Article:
|Mackerel||Per 112 g fillet||Per 100 g|
|Selenium:||49.4 mcg||44.1 mcg|
|% DV:||71 %||63 %|
Liverwurst is an extremely nutrient-dense liver sausage, and it is a great way of incorporating organ meats into one’s diet.
This sausage product includes ingredients such as liver and meat (often veal), fat, herbs, and spices.
Since it contains liver, liverwurst is full of beneficial nutrients.
This liver sausage also offers an excellent supply of selenium, with a three-ounce (85-gram) serving providing around 69% of the daily value (20).
|Liverwurst||Per 3 oz (85 g) serving||Per 100 g|
|Selenium:||48.6 mcg||58 mcg|
|% DV:||69 %||83 %|
Swordfish is one of the more nutritious seafood options, and this fish offers good amounts of protein, omega-3, and essential nutrients.
Among these nutrients, the selenium content of swordfish stands at 116% of the daily value per 6 oz (170-gram) portion (21).
On the downside, swordfish has one of the highest levels of mercury contamination.
On this note, official advice suggests limiting swordfish consumption to no more than once per month (22).
|Swordfish||Per 6 oz (170 g) serving||Per 100 g|
|Selenium:||81.8 mcg||48.1 mcg|
|% DV:||116 %||69 %|
19) Chia Seeds
All seeds contain selenium, but some more than others. Chia seeds offer one of the highest amounts.
Per ounce (28-gram) serving, chia seeds supply 29% of the recommended selenium intake (23).
In addition to their selenium content, chia seeds also provide plant-based ALA omega-3 fatty acids and a wide range of minerals.
Chia seeds can turn liquids into having a jelly-like texture, and many people like to use them in things like smoothies and milk to make “chia pudding.”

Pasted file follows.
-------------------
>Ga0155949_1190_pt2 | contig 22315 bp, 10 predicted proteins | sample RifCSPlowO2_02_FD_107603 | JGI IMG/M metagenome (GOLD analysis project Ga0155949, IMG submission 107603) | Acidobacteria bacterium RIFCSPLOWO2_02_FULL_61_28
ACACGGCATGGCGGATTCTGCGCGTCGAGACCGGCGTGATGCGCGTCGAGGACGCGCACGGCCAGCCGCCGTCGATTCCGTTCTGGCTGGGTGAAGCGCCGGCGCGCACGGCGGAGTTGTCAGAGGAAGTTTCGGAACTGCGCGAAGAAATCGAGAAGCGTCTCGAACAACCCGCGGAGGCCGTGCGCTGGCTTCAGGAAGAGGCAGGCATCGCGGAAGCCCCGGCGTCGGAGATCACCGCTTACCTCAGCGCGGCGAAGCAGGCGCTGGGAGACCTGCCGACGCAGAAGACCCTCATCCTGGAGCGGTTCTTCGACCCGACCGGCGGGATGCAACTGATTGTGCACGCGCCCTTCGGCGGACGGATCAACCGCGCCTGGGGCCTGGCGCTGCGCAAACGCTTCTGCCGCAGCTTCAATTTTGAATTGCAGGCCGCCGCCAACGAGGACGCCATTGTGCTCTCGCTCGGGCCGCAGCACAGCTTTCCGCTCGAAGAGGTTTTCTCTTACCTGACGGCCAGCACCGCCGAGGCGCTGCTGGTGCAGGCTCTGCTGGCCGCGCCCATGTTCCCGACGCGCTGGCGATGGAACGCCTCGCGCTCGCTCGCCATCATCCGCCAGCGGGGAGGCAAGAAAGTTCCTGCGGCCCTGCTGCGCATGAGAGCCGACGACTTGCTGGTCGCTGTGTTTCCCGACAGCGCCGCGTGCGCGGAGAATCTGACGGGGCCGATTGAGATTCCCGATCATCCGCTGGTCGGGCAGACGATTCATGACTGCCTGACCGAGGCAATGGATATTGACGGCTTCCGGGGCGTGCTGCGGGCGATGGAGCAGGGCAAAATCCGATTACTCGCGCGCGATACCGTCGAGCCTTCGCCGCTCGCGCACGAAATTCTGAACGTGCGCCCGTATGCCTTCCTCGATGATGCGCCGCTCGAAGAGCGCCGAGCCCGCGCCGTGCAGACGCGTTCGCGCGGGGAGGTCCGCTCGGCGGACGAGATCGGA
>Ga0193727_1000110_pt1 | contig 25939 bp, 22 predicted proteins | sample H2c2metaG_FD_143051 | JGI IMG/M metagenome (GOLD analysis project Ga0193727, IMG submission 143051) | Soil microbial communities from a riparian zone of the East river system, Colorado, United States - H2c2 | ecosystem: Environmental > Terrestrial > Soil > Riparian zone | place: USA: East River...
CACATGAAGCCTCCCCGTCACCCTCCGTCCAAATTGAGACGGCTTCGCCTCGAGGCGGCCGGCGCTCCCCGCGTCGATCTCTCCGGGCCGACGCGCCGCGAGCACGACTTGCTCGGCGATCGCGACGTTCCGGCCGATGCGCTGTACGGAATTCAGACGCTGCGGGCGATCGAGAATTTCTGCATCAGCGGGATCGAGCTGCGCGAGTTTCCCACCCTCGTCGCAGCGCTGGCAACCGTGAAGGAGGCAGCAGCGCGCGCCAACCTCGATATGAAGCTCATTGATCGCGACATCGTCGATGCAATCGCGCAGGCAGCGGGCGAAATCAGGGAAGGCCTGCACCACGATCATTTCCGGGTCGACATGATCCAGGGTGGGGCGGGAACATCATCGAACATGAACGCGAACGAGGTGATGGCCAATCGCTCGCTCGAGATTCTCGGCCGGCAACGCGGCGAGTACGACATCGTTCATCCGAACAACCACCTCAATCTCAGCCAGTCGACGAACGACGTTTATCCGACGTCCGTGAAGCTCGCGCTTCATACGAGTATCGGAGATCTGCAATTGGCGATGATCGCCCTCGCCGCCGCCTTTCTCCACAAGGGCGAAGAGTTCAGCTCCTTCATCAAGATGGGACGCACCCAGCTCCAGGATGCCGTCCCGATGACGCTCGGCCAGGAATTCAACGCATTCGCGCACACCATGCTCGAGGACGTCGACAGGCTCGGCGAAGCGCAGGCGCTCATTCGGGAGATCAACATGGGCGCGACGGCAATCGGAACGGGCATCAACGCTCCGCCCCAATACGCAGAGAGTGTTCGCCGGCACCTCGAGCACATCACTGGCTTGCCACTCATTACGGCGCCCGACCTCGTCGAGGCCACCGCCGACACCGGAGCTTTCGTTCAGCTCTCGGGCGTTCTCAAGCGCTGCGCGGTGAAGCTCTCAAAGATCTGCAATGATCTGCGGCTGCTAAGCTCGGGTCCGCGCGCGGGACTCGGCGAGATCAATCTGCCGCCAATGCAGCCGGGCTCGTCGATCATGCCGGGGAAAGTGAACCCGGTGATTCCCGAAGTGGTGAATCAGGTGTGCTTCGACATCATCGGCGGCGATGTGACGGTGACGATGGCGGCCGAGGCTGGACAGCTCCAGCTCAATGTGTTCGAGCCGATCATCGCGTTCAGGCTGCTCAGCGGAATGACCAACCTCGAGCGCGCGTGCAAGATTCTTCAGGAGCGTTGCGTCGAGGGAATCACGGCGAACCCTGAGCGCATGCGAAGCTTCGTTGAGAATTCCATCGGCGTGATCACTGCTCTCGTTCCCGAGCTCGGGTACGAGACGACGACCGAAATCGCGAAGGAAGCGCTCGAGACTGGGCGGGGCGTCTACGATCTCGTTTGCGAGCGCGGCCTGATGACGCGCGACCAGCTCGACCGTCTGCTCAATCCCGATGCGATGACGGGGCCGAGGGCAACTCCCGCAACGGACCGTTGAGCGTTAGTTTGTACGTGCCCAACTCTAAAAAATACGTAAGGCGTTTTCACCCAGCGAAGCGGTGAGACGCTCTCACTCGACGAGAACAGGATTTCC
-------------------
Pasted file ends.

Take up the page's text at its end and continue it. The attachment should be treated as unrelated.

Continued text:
|Chia Seeds||Per oz (28 g) serving||Per 100 g|
|Selenium:||15.7 mcg||55.2 mcg|
|% DV:||29 %||100 %|
Shrimp is another kind of shellfish that provides a rich source of selenium; a 3-oz (28-gram) serving offers 46% of the daily value (24).
Aside from selenium, shrimp offers a diverse range of nutrients, and its vitamin B12, protein, and omega-3 fatty acid content are particularly notable.
|Shrimp||Per 3-oz (85 g) serving||Per 100 g|
|Selenium:||32.3 mcg||38 mcg|
|% DV:||46 %||54 %|
Highest Sources of Selenium Per 100 Grams
For convenience, here is the overall ranking of these foods in order of their selenium content per 100 grams.
|Rank||Food||Selenium % DV|
|1.||Brazil Nuts||2739 %|
|2.||Pork Kidney||271 %|
|4.||Lamb Liver||118 %|
|5.||Whole Wheat Bread||104 %|
|6.||Chia Seeds||100 %|
|9.||Sunflower Seeds||76 %|
|17.||Tuna (Yellowfin)||52 %|
|19.||Pork Chop||48 %|
|20.||Salmon (Sockeye)||43 %|
For a full review of every essential mineral, see this guide here.
The source for the data in this article is the USDA’s Food Composite Database.